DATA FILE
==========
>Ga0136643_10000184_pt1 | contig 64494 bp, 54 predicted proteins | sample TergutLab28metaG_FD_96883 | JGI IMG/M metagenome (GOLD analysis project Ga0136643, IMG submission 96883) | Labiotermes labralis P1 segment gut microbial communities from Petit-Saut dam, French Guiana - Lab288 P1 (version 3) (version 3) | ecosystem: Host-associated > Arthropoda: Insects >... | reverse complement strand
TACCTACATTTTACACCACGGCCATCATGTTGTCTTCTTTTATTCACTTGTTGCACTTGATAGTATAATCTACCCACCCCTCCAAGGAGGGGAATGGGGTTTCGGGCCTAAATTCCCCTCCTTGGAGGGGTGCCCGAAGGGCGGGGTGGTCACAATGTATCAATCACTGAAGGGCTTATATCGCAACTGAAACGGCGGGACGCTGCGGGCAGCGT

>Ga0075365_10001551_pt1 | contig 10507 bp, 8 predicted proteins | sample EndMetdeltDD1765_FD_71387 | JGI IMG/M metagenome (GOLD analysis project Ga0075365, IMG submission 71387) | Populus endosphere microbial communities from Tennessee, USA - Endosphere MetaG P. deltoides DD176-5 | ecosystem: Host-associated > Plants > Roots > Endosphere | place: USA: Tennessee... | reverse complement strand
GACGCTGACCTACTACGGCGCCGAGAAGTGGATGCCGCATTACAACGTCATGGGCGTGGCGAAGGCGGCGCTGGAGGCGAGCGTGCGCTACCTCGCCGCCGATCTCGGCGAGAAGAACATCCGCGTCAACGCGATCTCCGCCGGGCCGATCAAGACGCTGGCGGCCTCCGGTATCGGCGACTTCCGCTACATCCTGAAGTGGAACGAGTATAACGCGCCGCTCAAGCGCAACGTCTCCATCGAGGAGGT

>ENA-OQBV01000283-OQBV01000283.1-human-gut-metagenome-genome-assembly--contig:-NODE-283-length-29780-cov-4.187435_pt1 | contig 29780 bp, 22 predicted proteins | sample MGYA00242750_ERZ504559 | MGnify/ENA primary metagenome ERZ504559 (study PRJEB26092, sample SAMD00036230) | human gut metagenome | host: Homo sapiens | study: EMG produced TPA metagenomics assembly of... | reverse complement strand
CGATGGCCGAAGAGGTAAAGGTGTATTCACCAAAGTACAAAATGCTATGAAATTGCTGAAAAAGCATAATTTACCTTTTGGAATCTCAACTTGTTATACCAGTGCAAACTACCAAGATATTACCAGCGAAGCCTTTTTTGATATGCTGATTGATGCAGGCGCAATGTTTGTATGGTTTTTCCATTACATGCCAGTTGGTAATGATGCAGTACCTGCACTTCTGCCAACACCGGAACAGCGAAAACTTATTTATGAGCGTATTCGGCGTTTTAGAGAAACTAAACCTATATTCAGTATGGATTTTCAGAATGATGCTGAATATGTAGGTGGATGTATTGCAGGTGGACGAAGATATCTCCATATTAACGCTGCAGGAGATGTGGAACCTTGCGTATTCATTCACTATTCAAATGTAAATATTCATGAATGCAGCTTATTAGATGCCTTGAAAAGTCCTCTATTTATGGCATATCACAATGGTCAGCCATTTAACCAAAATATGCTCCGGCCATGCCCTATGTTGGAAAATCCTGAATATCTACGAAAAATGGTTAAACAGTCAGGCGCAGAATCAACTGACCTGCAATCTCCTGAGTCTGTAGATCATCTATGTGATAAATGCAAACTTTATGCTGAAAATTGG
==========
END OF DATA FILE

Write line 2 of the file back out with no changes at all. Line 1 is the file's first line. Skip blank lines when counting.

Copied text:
TACCTACATTTTACACCACGGCCATCATGTTGTCTTCTTTTATTCACTTGTTGCACTTGATAGTATAATCTACCCACCCCTCCAAGGAGGGGAATGGGGTTTCGGGCCTAAATTCCCCTCCTTGGAGGGGTGCCCGAAGGGCGGGGTGGTCACAATGTATCAATCACTGAAGGGCTTATATCGCAACTGAAACGGCGGGACGCTGCGGGCAGCGT